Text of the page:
Valuable background material on Jewish history, tradition, and law”

Growing Up with Timeless Classics

Saturday Sunday:

There are many books that make an impact on your life and your reading experience. There are endless classic titles to discover and one never grows too old to read them. There are classics that are girl’s favorites, young and old. I grew up reading hundreds of them into my adulthood and still do. There are the ones that you will always remanence by holding the book in your hands and scheming through the pages. To not to over-whelm you, I’ve listed just a few of the many I’ve read. I can’t remember if I have ever posted something like this before but it is always good to have a refresher. This might turn into a series as I remember the classics I’ve read over time. Enjoy!

Black Beauty by Anna Sewell

My Friend Flicka by Mary O’Hara

A Wrinkle IN Time by Madeleine L’Engle

Charlotte’s Web by E. B White (Re-read MANY times) Charlotte's Web

Harriet the Spy by Louise Fitzhugh

The Little Princess and The Secret Garden by Frances Hodgson Burnett

Little Women by Louisa May Scott

Little House on the Prairie by Laura Ingalls

Matilda by Julie Andrews

Pippi LongstockingPippi Longstocking by Astrid Lindgren

Ramona by Beverly Cleary

Alice’s Adventures in Wonderland by Lewis Carroll

The Borrowers by Mary Norton

The Chronicles of Narnia by C.S. Lewis

The Good Earth by Pearl S. Buck

Great Expectations by Charles DickensGreat Expectations By Charles Dickens

All books by Charlotte Bronte

All books by Jane Austen

Marry Poppins by P.L. Travers

Mrs. Frisby and the Rats of NIMH by Robert C. O’Brian

Out of the Dust by Karen Hesse

The Phantom Tollbooth by Norton JusterThe Phantom Tollbooth

A Tree Grows in Brooklyn by Betty Smith

Winnie the Pooh by A.A. Milne

The Witch of Blackbird Pond by Elizabeth George Speare

Wuthering Heights by Emily Bronte

The Wonderful Wizard of Oz by Frank Baum

Nancy Drew books

Trixie Belden books-which I’m torn if I like this series better than the Nancy Drew series. The Author started the series in 1948 and published six books total in the series. After that several other writers continued the series under the pseudonym Kathryn Kenny I believe.

Then there is a non-fiction list! That is for another blog post my thinks. -Stephanie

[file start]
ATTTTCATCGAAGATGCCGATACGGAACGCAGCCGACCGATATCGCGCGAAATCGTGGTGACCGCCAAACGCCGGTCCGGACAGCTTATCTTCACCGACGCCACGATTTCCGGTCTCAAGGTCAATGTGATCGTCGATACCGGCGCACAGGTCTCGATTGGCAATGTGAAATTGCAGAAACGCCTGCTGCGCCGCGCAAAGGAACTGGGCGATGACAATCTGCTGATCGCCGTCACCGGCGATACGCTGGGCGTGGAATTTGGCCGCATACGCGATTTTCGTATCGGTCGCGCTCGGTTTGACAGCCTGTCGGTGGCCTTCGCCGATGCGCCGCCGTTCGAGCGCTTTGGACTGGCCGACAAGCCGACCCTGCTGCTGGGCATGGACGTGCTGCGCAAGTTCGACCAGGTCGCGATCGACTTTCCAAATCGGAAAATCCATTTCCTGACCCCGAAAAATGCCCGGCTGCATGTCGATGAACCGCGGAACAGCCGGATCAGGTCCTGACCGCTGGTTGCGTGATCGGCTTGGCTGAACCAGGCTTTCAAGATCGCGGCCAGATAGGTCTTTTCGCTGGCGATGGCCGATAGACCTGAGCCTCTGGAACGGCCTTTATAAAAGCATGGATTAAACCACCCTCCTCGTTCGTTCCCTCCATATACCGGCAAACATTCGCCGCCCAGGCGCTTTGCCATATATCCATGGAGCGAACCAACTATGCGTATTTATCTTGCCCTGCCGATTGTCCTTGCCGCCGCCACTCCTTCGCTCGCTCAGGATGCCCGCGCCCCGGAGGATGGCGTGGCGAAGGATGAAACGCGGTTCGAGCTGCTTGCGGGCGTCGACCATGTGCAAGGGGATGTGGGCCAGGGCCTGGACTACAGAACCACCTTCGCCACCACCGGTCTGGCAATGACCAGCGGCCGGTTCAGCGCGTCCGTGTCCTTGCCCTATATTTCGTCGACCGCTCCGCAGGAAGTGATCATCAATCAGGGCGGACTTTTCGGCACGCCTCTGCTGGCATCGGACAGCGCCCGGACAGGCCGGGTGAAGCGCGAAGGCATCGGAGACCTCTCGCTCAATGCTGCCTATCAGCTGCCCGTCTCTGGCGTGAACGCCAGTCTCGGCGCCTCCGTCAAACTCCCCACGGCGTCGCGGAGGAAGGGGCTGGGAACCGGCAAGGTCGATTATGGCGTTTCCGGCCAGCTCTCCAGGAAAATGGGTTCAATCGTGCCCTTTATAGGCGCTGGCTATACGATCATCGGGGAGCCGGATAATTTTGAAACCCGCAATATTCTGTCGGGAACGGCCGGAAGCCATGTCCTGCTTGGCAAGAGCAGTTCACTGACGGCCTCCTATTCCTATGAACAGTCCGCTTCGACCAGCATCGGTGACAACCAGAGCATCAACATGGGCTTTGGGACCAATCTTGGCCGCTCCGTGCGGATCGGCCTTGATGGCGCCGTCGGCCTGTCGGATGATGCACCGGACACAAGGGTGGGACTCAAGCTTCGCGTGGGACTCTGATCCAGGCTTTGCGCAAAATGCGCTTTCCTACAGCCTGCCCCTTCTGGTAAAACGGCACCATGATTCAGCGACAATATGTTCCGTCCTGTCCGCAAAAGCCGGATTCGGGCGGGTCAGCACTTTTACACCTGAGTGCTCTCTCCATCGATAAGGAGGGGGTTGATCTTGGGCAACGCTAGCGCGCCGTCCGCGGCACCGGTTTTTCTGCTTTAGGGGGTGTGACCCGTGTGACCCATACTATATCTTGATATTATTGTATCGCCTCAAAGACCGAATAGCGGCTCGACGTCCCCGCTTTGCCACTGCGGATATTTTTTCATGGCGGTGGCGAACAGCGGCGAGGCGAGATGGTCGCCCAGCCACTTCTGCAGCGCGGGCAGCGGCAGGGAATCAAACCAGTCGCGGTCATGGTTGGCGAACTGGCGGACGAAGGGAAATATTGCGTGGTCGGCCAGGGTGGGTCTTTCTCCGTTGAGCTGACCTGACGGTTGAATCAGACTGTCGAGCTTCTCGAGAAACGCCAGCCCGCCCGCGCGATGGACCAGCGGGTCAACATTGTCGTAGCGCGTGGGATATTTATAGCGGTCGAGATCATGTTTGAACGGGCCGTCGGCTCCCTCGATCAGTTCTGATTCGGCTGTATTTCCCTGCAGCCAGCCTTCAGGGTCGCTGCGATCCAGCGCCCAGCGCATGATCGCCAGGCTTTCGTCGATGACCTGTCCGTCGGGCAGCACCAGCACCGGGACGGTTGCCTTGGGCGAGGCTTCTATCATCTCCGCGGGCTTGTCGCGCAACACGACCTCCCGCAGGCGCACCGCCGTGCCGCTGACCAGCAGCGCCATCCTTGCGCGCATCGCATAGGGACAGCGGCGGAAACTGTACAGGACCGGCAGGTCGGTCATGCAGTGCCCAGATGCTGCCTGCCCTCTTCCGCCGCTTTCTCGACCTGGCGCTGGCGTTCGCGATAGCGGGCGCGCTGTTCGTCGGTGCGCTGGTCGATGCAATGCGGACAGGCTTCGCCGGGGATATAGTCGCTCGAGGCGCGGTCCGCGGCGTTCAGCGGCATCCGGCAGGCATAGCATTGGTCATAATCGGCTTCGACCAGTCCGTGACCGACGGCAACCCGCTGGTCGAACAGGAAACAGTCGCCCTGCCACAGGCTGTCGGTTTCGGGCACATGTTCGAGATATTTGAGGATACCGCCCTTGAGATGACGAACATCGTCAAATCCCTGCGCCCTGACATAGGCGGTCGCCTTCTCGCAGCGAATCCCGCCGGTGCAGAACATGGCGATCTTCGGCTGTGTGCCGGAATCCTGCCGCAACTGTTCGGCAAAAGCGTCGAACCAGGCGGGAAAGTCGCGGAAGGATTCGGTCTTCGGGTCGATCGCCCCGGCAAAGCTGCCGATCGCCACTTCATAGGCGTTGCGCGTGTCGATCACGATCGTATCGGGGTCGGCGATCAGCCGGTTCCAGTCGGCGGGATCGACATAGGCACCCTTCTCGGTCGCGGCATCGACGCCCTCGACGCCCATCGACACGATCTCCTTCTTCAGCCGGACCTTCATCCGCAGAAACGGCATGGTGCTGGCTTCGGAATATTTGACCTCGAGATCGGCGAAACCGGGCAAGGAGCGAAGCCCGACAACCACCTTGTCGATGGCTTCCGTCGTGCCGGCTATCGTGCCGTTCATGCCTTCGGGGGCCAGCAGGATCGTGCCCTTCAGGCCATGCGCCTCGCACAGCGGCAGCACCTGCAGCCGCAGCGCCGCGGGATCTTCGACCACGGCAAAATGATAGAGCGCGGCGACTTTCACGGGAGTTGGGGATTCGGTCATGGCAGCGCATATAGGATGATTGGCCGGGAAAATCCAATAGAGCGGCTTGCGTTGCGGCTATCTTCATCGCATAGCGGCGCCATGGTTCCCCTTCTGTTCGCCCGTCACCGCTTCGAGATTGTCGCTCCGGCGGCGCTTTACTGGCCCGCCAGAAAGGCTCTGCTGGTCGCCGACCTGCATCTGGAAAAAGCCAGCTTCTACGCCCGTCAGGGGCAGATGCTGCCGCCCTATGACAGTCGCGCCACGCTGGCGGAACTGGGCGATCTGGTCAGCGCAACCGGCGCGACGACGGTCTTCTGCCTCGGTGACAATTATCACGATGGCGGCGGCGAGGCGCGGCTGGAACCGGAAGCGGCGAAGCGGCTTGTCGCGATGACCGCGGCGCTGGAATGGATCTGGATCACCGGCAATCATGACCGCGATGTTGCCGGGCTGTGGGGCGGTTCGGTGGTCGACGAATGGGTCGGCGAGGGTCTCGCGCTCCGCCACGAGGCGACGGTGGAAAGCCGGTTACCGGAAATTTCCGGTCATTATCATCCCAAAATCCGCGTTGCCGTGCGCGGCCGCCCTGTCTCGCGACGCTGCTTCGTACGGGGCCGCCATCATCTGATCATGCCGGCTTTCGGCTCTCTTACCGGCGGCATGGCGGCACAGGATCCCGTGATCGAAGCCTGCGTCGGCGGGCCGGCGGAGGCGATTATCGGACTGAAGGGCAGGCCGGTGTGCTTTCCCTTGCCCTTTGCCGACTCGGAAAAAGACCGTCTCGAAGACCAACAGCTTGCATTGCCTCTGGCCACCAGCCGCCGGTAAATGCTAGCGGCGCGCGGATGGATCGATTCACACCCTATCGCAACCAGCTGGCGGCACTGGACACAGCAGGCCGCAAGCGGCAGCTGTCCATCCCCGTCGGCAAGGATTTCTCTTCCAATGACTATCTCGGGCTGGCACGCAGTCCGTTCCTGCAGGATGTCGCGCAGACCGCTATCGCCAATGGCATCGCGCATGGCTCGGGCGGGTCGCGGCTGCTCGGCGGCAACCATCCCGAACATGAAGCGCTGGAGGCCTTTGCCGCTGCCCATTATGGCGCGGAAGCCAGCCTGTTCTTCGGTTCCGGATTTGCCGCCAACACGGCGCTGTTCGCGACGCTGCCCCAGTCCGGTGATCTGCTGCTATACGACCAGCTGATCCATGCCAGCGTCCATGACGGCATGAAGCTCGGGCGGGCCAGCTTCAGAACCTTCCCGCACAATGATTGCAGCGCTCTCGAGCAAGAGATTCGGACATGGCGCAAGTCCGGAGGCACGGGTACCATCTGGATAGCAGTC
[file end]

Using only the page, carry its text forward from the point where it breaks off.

Layered Pages Top Reads: 2016

I was a bit conflicted how I was going to compile this list. Should I just post about five star ratings or post about my top books for three to five star ratings? I read a little over ninety books in 2016. Today I thought I would share my top five star ratings and four star ratings. This does not include the non-fictions books I’ve read. That is for another post. This list is in no particular order except for Good Time Coming by C.S. Harris. Best book I read for 2016. If you would like to know my thoughts on each book, please click on the title and it will take you to my review. Last year was another great year of wonderful reads and I am looking forward to what is to come for 2017! Enjoy!

Five Star Rating:

good-time-coming-iiGood Time Coming by C.S. Harris

Arrowood by Laura McHugh

A Death Along the River Fleet by Susanna Calkins

SAWBONES by Melissa Lenhardt

The Secret Life of Winnie Cox: Slavery, Forbidden Love and Tragedy by Sharon Maas

Platinum Doll by Anne Girard -Review still to come

Four Star Rating:

in-the-shadowsIn the Shadows of the Mosquito Constellation by Jennifer Ellis

A Murder in Time by Julie McElwain

The Summer Before the War by Helen Simonson

June by Miranda Beverly-Whittemore

The House Between Tides by Sarah Maine

The Girl on the Train by Paula Hawkins-Review still to come

The Unforgotten by Laura Powell

time-of-fog-and-fire-cook-coverTime of Fog and Fire by Rhys Bowen

The Madwoman Upstairs by Catherine Lowell

Hold My Heart by Esther M. Soto

Thank you for visiting Layered Pages today and please be sure to come back tomorrow!

Stephanie M. Hopkins